Bluetooth beacons are taking off. They enable “proximity-aware applications” for customers, businesses, and industrial environments. With this technology, end customers benefit through instant coupons and tailored offerings based on their location; businesses benefit through improved visibility to customer buying habits and increased loyalty; and industrial companies benefit through improved asset monitoring and utilization.
The possibilities are endless, and beacons are set to transform our world. But before they do, you should be aware of the challenges in implementing them. Putting beacons on a product, pushing their data into the cloud, and then using it create value all represent new development frontiers for many of us.
Beacons are small, battery-powered, wireless devices that uses Bluetooth low-energy technology (formerly known as Bluetooth Low Energy, BLE, or Bluetooth Smart) to advertise its presence and services. They’re generally short-range and depends on smartphones to detect them and use an application to perform services relevant to the beacon’s location—thus “proximity-aware applications.” Th eprivacy of beacons as discussed in an earlier blog.
Bluetooth beacons are in fact not a Bluetooth SIG standard. Instead, companies like Google and Apple use the Bluetooth low-energy technology to deploy “pseudo-standard” beacon technology. Apple’s is called iBeacon and Google’s is called Eddystone. There are other open source pseudo-standards as well as closed proprietary standards.
In consumer applications, a beacon may cover a certain store department, like cooking spices at the local grocery. When a customer passes through looking for A1 Steak Sauce, an advertising beacon will let a smartphone application know to push a Kraft recipe that uses additional Kraft ingredients. Research shows customers are willing to receive these types of offers, opening 53% of instant, proximity-aware coupons versus 14% of static offers.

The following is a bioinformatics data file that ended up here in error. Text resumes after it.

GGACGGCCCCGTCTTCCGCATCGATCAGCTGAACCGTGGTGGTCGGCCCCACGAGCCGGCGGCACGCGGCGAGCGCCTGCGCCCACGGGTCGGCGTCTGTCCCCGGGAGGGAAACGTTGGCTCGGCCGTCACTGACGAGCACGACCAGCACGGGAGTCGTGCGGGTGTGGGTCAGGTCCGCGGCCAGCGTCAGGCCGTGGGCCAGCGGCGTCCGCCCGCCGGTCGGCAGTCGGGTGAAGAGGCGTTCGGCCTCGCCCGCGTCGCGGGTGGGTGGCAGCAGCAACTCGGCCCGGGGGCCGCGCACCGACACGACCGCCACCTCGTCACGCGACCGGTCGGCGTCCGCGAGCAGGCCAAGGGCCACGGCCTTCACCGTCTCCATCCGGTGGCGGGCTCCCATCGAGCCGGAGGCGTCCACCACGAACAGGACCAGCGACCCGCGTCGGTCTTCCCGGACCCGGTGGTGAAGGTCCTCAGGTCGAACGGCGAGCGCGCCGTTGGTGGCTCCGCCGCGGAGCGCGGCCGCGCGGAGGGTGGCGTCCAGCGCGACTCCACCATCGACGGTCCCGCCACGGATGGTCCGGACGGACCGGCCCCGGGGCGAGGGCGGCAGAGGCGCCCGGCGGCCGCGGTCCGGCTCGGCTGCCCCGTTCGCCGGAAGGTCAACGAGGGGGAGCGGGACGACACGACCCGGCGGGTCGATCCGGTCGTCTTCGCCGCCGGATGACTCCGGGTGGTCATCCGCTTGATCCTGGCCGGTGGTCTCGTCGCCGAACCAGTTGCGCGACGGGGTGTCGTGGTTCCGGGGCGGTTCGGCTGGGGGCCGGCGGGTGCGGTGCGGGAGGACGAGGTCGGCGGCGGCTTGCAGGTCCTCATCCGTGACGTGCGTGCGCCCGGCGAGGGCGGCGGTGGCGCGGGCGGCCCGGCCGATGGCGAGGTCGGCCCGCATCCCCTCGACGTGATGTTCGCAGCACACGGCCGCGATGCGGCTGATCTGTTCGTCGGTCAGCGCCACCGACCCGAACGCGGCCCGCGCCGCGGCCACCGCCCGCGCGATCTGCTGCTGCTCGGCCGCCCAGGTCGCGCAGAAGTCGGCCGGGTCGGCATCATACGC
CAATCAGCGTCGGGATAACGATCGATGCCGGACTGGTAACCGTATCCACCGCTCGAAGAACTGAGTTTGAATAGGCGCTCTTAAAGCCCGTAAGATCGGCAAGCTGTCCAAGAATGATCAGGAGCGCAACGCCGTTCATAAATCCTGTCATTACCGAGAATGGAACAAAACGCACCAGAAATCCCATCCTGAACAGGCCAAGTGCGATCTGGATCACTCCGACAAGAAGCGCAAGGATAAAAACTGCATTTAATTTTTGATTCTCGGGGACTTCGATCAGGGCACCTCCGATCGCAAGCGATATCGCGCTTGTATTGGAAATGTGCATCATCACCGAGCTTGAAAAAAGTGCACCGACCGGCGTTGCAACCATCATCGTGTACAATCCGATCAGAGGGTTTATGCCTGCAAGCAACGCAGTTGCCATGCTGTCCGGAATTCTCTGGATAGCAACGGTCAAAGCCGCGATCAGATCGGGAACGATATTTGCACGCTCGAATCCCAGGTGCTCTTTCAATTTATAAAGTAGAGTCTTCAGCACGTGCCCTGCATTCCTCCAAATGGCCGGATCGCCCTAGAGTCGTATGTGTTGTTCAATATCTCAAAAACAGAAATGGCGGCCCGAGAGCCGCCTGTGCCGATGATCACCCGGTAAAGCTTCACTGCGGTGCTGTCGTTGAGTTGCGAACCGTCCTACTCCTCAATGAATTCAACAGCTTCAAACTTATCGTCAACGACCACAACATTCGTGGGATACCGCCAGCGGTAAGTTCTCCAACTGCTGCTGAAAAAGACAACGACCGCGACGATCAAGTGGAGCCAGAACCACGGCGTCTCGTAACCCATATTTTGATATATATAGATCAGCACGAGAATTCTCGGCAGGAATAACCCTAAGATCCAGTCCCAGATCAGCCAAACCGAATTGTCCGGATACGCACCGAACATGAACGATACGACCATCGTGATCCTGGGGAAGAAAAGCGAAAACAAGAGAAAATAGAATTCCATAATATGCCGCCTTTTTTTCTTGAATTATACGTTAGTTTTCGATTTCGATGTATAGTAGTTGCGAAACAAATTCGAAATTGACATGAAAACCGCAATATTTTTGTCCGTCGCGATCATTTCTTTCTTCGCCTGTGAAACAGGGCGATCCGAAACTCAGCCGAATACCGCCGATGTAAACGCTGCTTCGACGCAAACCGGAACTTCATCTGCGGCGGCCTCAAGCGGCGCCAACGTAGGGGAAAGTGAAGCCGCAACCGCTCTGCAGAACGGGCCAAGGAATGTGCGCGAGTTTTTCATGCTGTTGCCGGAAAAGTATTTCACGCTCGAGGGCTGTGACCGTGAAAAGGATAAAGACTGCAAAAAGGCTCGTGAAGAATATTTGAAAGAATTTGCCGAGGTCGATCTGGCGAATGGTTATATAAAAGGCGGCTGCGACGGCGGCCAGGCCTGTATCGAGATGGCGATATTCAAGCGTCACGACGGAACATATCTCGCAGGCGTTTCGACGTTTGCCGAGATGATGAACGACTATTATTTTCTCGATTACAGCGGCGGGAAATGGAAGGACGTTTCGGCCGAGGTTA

1. Example of a retail convenience coupon.
There are compelling commercial and industrial applications, too. Beacons can track and help manage important assets, like expensive power tools. A beacon-enabled tool allows a proximity-aware application it to “check in” to a monitoring node to determine when the tool is in a tool bin, on the shop floor, or not in range. The same application can monitor and report tool status such as charge level, operating time, and performance. This has obvious positive implications to the lifetime and security of the tool as well as its optimized utilization.
One last use case that is likely to show up soon: fast-food restaurants have been evaluating beacon technology to increase efficiency and improve customer service at the drive-through. The customer pulls up to a beacon-enabled drive-through window, and his smartphone activates customized offers and coupons.
2. Beacon-enabled drive through.
There are hundreds of potential applications. The group Proxbook provides an on-going list.
The Silicon Labs experts have put some relevant information in a whitepaper on developing with Bluetooth beacons. The goal is to help designers get to market quickly with the right, stable solution. It covers:
- beacon applications.
- a short history of Bluetooth and its derivatives, including Bluetooth low energy and beacons.
- the leading beacon pseudo-standards at a high level and in detail.
- references to field-hardened example code and tools to develop and deploy it.
- information on end-to-end solutions.
Joe Tillison is a Senior Manager at Silicon Labs. Previously he worked at Bluegiga (a company that was acquired by Silicon Labs) as a director of business development for the Americas West region. Joe spent his early career as a hardware designer on a number of electronics platforms for NASA and military spacecraft at Lockheed Martin Space Systems. He holds a BSEE degree from the University of Oklahoma and an MSE from the University of Colorado, and he has published numerous articles and conference presentations on wireless technologies.